Hiring Non-College Educated Professionals

college degree

It is common knowledge that college educated persons are more likely to earn greater incomes during their careers than those without a degree. And there are certainly many lucrative careers that don’t require higher education. Plumbers, electricians, construction workers, and similar often don’t attend college, but rather have degrees or certifications from specialized vocational schools. For these workers, they have achieved the necessary higher level of education beyond high school to meet their career aspirations.

But what about high school graduates that, for various reasons, do not pursue college or other advanced education? The reasons for not continuing education are many:

  • Financial constraints – though there are many low and no cost options, including community college and public universities, low interest loans, scholarships and grants, military service, work-study programs, etc.
  • Family constraints – such as the burden of caring for small children, aged or sick parents, or other issues that bind the potential student to home – and night school may not be feasible.
  • Poor or underperforming students – for instance scholastic underachievers who may require additional tutoring or other private services in order to qualify for minimum college acceptance standards.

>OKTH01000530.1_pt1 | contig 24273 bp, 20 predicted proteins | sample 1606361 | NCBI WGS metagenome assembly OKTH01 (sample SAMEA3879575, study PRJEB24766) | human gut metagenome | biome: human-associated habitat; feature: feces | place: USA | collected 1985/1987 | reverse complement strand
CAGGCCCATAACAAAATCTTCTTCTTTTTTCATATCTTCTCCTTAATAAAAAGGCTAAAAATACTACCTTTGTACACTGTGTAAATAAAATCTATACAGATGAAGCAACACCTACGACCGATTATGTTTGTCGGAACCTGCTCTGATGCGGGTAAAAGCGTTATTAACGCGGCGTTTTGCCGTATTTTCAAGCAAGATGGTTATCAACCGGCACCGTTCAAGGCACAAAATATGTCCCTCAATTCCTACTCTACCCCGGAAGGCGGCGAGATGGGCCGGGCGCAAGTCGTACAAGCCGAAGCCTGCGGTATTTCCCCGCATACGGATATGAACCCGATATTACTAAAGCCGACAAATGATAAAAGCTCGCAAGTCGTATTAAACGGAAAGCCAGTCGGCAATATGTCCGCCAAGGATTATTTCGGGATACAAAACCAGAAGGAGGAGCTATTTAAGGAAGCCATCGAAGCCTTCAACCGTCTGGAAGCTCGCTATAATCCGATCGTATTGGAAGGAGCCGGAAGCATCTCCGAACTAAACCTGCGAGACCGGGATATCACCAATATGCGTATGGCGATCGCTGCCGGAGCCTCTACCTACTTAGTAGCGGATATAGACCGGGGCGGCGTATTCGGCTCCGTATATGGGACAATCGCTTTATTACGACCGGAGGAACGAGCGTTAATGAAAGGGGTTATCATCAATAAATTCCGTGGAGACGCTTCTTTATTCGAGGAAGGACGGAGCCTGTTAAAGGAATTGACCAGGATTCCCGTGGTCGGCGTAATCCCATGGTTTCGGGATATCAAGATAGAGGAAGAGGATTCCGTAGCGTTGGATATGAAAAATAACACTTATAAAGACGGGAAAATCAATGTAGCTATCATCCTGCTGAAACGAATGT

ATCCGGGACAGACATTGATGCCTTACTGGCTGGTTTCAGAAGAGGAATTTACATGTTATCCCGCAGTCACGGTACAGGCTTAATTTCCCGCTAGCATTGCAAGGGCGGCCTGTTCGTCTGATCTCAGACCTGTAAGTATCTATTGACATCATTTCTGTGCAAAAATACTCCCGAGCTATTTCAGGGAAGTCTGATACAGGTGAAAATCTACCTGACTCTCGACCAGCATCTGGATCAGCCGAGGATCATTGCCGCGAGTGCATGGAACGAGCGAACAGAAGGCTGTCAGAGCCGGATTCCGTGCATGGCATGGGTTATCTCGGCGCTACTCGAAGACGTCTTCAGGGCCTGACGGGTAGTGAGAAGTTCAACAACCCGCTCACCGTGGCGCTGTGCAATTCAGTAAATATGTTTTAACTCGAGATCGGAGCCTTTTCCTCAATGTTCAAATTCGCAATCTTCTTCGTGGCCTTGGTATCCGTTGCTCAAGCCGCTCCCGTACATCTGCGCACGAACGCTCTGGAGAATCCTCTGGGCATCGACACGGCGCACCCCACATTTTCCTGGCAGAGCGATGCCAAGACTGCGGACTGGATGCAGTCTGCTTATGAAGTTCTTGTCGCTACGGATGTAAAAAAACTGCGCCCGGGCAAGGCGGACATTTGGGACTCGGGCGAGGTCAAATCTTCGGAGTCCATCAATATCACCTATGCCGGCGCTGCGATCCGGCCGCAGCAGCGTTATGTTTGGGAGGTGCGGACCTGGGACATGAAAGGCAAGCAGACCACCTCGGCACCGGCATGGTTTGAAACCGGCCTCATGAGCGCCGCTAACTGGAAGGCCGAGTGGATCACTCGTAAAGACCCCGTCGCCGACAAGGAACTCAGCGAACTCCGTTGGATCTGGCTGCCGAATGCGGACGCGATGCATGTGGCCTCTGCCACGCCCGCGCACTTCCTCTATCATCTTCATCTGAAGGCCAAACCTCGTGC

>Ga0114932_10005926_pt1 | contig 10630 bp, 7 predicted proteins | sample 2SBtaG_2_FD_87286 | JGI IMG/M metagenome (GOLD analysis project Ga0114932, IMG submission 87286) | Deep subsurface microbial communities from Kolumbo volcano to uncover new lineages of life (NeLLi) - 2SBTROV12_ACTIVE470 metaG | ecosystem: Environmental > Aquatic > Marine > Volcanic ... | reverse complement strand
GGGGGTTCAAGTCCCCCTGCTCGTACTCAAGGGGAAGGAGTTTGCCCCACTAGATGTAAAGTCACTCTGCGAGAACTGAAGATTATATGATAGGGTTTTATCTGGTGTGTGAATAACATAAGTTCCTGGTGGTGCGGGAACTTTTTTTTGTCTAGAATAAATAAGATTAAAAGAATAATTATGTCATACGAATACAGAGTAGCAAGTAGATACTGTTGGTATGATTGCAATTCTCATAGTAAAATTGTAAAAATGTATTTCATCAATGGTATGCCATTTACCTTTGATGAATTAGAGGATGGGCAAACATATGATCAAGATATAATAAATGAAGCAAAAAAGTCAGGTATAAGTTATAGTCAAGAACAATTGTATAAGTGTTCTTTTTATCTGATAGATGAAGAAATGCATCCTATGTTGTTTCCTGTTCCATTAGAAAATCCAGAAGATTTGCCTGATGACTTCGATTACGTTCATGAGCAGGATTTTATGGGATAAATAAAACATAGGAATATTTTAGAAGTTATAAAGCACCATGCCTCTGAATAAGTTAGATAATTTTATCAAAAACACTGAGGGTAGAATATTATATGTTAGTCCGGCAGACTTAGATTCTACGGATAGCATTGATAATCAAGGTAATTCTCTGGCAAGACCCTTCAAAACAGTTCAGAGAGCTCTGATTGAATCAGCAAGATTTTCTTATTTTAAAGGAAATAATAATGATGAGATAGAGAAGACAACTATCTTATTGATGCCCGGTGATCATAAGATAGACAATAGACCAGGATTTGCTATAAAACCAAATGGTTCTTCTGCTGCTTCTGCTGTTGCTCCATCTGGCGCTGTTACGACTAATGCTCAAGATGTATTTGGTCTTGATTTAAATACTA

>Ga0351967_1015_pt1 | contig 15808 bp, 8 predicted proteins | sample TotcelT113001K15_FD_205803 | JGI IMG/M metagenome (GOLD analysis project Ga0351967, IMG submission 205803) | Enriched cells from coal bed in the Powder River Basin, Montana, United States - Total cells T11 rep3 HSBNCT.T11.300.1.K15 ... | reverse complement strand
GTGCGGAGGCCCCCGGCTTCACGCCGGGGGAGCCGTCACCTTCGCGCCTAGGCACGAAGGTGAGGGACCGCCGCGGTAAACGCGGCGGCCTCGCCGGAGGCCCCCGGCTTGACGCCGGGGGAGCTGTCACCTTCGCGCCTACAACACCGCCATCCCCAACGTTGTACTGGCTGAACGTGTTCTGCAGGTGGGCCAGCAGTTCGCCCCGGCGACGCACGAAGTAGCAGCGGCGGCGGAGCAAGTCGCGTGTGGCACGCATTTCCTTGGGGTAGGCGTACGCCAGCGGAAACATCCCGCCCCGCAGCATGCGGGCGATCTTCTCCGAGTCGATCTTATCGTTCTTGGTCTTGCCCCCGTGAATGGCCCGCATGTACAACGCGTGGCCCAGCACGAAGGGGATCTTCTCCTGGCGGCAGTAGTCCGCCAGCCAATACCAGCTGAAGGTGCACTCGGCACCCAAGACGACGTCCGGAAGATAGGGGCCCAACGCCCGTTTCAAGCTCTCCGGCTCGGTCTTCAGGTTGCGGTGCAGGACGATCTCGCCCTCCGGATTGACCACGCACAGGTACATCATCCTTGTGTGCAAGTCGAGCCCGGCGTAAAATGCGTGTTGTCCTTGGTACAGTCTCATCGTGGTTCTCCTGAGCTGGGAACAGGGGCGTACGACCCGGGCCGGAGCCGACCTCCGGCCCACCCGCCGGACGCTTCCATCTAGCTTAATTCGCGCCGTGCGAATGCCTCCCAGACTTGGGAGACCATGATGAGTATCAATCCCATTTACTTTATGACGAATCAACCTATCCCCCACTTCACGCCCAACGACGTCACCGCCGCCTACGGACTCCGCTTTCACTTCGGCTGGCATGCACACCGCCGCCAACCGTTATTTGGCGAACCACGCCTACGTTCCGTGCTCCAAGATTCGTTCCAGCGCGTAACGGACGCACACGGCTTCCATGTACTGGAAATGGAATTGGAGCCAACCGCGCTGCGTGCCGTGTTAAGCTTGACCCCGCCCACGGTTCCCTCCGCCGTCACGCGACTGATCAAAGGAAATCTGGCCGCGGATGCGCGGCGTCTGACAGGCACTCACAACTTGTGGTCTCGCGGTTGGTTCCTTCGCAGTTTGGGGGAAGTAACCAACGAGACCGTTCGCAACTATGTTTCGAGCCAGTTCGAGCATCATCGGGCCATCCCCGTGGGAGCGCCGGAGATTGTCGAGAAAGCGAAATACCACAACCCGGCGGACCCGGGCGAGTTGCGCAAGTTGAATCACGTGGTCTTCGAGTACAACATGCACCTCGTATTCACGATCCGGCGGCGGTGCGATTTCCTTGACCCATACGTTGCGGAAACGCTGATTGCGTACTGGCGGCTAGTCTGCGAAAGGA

• Language issues – foreign language speaking students lacking proper English Language Arts skills.
  • Opportunities that don’t require college – such as entering into a family business.
  • Lack of motivation or belief that one is not “college material”.

The last bullet is key to potential employers. When presented with a potential hire that appears to have the necessary skills, but lacks a college degree, employers are likely to dig into the candidates reasons for not pursuing (or not finishing) a degree program. Likely it will be some combination of the above reasons. The problem for the candidate is to not make excuses, but rather prepare reasonable and legitimate explanations, while firmly demonstrating the equivalency of their “life experiences”.

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When 1099 Workers Function as Full-time Employees

Many businesses occasionally (or even frequently) require the services of part-time and/or specialty contract workers. Workloads may be seasonable. New projects require talent that is not currently available on staff. The business cannot find qualified permanent employees. Whatever the reason, sometimes the company must hire 1099 workers.

1099 workers generally consume fewer HR resources because they are provided with fewer benefits, and they are paid without tax and other deductions. Generally they are not entitled to holiday pay, or any PTO pay. However, their hourly rate (or fixed base pay) is usually higher than their coworkers performing the same or similar tasks.

Here-in lies the potential problem. What if the 1099 “employee” actually works full-time and truly functions essentially as a full-time employee, particularly if the worker has been with the organization for many months, or even longer?

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